The Found Poetry Review is a biannual poetry journal celebrating the poetry in the existing and the everyday. We publish found poetry, centos, erasure poems and other forms that incorporate elements of existing texts. Prior to Spring/Summer 2012, we published quarterly editions online. We now publish two print editions biannually.
Read on to review commonly accepted definitions of found poetry, access prominent examples of found poetry hosted elsewhere on the web and learn how found poetry fits into fair use standards.
Definition of Found Poetry
Here are two definitions of found poetry we (appropriately) found on existing sites.
Found poems take existing texts and refashion them, reorder them, and present them as poems. The literary equivalent of a collage, found poetry is often made from newspaper articles, street signs, graffiti, speeches, letters, or even other poems.
and from Wikipedia:
Found poetry is a type of poetry created by taking words, phrases, and sometimes whole passages from other sources and re-framing them as poetry by making changes in spacing and/or lines (and consequently meaning), or by altering the text by additions and/or deletions. The resulting poem can be defined as either treated: changed in a profound and systematic manner; or untreated: virtually unchanged from the order, syntax and meaning of the original.
Examples of Found Poetry
For a few examples of found poetry, check out the following sources:
- “Tea Party Poems: The Spoken Verse of Sarah Palin” by Hart Seely on Slate.
- “The Poetry of Donald Rumsfeld: Recent Works by the Secretary of Defense” by Hart Seely on Slate.
- Found Poems by Robert Phillips on The Writer’s Almanac
- Found Poem Student Challenge in The New York Times
- “Near but Far, and Perhaps Unattainable” (found poems from Craigslist) by Alan Feuer in The New York Times.
Found Poetry and Fair Use Standards
The editors do not claim copyright on any source material incorporated into the poems published on this site. We believe that publishing found poetry falls under Fair Use standards, and aim to adhere to the Center for Social Media’s “Code of Best Practices for Fair Use in Poetry,” which contains the following guidelines for found poetry:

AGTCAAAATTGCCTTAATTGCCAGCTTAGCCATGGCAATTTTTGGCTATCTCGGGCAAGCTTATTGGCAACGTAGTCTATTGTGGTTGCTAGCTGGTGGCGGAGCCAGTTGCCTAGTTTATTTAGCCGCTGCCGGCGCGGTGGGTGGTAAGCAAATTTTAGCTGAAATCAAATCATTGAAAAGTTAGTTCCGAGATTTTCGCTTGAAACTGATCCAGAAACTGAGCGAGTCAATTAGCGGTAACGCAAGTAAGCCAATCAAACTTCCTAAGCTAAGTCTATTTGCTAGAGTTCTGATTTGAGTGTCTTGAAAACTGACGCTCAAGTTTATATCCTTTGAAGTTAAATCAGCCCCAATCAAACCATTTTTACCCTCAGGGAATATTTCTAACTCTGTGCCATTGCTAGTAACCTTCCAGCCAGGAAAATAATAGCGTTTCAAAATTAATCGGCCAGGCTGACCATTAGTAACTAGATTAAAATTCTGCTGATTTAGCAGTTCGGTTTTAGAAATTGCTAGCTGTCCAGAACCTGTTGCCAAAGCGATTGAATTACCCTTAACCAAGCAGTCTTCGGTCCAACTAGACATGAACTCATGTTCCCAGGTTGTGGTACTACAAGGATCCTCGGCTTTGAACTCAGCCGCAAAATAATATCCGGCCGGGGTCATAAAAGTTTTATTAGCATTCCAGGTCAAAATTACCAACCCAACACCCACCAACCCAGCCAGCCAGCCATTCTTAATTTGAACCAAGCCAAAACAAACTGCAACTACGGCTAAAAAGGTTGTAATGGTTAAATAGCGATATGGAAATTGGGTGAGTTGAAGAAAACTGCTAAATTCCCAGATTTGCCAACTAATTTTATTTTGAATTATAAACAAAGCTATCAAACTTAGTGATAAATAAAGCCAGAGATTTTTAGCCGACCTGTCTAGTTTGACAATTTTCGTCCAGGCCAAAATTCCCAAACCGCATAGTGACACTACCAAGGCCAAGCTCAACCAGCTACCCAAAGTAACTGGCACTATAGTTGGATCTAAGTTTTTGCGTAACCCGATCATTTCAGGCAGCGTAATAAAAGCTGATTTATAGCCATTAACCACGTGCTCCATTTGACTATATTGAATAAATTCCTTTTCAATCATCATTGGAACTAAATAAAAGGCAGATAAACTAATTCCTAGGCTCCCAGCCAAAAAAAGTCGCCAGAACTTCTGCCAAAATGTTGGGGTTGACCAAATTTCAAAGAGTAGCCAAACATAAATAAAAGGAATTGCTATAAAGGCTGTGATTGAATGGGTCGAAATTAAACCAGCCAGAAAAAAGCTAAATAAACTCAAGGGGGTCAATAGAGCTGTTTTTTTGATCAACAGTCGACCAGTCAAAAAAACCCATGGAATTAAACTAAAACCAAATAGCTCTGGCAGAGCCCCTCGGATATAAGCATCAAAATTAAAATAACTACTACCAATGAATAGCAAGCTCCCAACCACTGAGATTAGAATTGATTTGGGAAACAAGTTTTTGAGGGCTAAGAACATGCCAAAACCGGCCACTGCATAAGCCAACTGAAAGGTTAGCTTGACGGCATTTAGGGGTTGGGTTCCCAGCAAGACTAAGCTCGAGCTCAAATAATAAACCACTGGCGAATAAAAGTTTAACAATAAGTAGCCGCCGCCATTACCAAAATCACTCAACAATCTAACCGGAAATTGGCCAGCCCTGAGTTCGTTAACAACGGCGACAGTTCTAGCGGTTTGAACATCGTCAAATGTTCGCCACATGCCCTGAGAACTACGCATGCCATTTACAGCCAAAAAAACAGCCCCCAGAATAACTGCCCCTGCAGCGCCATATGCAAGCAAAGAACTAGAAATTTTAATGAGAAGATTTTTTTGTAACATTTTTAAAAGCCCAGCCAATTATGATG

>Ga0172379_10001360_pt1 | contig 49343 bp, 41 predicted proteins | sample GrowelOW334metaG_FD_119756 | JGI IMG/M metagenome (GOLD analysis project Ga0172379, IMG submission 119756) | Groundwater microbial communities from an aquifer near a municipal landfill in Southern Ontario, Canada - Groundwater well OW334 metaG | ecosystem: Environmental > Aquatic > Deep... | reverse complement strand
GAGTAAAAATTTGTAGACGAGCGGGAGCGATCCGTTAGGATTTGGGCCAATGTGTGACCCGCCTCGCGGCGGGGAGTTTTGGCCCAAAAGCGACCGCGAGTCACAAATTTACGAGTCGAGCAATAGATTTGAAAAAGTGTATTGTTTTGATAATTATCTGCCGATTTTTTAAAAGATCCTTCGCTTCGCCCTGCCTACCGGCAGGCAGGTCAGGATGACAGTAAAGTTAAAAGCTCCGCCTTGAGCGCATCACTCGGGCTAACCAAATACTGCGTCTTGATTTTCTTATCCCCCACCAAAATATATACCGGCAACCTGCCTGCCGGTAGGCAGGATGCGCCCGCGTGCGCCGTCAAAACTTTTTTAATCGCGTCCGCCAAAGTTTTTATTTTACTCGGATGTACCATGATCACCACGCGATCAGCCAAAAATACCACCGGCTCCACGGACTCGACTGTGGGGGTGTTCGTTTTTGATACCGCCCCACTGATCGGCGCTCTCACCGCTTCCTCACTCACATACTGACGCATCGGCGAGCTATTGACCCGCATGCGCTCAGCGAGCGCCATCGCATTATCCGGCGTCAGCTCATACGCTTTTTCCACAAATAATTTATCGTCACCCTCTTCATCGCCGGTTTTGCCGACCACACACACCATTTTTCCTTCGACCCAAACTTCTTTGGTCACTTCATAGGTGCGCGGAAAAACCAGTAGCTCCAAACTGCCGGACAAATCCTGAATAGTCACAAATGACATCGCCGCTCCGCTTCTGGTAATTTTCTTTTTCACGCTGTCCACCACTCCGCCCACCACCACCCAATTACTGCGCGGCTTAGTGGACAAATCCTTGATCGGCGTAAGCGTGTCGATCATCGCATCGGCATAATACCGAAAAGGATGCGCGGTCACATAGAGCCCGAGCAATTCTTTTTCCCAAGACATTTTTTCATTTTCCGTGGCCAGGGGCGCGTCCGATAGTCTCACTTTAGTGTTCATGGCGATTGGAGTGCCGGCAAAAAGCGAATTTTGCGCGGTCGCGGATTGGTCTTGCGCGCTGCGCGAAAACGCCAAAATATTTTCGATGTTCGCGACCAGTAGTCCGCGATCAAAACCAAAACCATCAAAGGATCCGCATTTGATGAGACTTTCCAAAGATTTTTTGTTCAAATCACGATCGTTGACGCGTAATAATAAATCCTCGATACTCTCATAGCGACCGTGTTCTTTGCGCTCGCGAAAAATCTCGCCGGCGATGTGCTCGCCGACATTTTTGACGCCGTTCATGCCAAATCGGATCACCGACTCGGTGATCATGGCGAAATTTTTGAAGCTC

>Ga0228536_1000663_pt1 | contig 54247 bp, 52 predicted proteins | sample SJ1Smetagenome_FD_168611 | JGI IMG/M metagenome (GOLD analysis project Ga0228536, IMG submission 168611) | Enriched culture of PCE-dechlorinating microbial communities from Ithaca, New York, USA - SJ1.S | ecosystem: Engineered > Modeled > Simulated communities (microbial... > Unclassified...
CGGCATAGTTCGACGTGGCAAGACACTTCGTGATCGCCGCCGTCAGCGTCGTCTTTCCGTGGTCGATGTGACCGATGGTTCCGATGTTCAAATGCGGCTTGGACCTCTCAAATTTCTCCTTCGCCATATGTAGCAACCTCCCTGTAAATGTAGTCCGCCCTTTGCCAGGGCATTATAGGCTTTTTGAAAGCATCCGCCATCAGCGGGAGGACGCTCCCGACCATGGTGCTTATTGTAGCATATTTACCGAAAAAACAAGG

NEW WORKS “REMIXED” FROM OTHER MATERIAL: ALLUSION, PASTICHE, CENTOS, ERASURE, USE OF “FOUND” MATERIAL, POETRY-GENERATING SOFTWARE
DESCRIPTION: What is now called remixing is a contemporary version of allusion or pastiche and has long been an important part of poetic practice. In general, it takes existing poetry (or literary prose) as its point of reference. In some cases, however, the stuff of poetic remix may come from other sources, including (but not limited to) advertising copy and ephemeral journalism. Members of the poetry community also recognize that technology has extended the range of techniques by which language from a range of sources may be reprocessed as new creative work.
PRINCIPLE: Under fair use, a poet may make use of quotations from existing poetry, literary prose, and non-literary material, if these quotations are re-presented in poetic forms that add value through significant imaginative or intellectual transformation, whether direct or (as in the case of poetry-generating software) indirect.
- Mere exploitation of existing copyrighted material, including uses that are solely “decorative” or “entertaining,” should be avoided.
- Likewise, the mere application of computer technology does not, in itself, render quotation or re-use of an existing poem fair.
- If recognizable in the final product, quotations should be brief in relation to their sources, unless there is an articulable rationale for more extensive quotation.
- The poet should provide attribution in a conventionally appropriate form unless it would be truly impractical or artistically inappropriate to do so.